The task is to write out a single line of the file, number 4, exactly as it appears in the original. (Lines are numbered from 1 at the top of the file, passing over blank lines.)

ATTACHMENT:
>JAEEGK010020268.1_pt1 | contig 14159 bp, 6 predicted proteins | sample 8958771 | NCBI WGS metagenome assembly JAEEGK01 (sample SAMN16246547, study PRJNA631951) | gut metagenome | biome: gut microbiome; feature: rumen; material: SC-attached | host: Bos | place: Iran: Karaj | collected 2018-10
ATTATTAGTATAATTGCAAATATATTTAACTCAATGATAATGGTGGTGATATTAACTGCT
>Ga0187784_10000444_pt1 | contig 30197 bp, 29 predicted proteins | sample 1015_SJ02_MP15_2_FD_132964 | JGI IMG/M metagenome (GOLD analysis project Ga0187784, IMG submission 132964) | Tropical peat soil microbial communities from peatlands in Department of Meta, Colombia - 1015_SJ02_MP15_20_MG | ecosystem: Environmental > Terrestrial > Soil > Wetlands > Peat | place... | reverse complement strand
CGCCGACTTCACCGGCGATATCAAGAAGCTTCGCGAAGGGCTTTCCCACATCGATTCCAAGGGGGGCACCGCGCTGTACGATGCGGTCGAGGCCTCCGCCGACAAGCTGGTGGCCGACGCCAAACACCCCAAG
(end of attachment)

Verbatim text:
CGCCGACTTCACCGGCGATATCAAGAAGCTTCGCGAAGGGCTTTCCCACATCGATTCCAAGGGGGGCACCGCGCTGTACGATGCGGTCGAGGCCTCCGCCGACAAGCTGGTGGCCGACGCCAAACACCCCAAG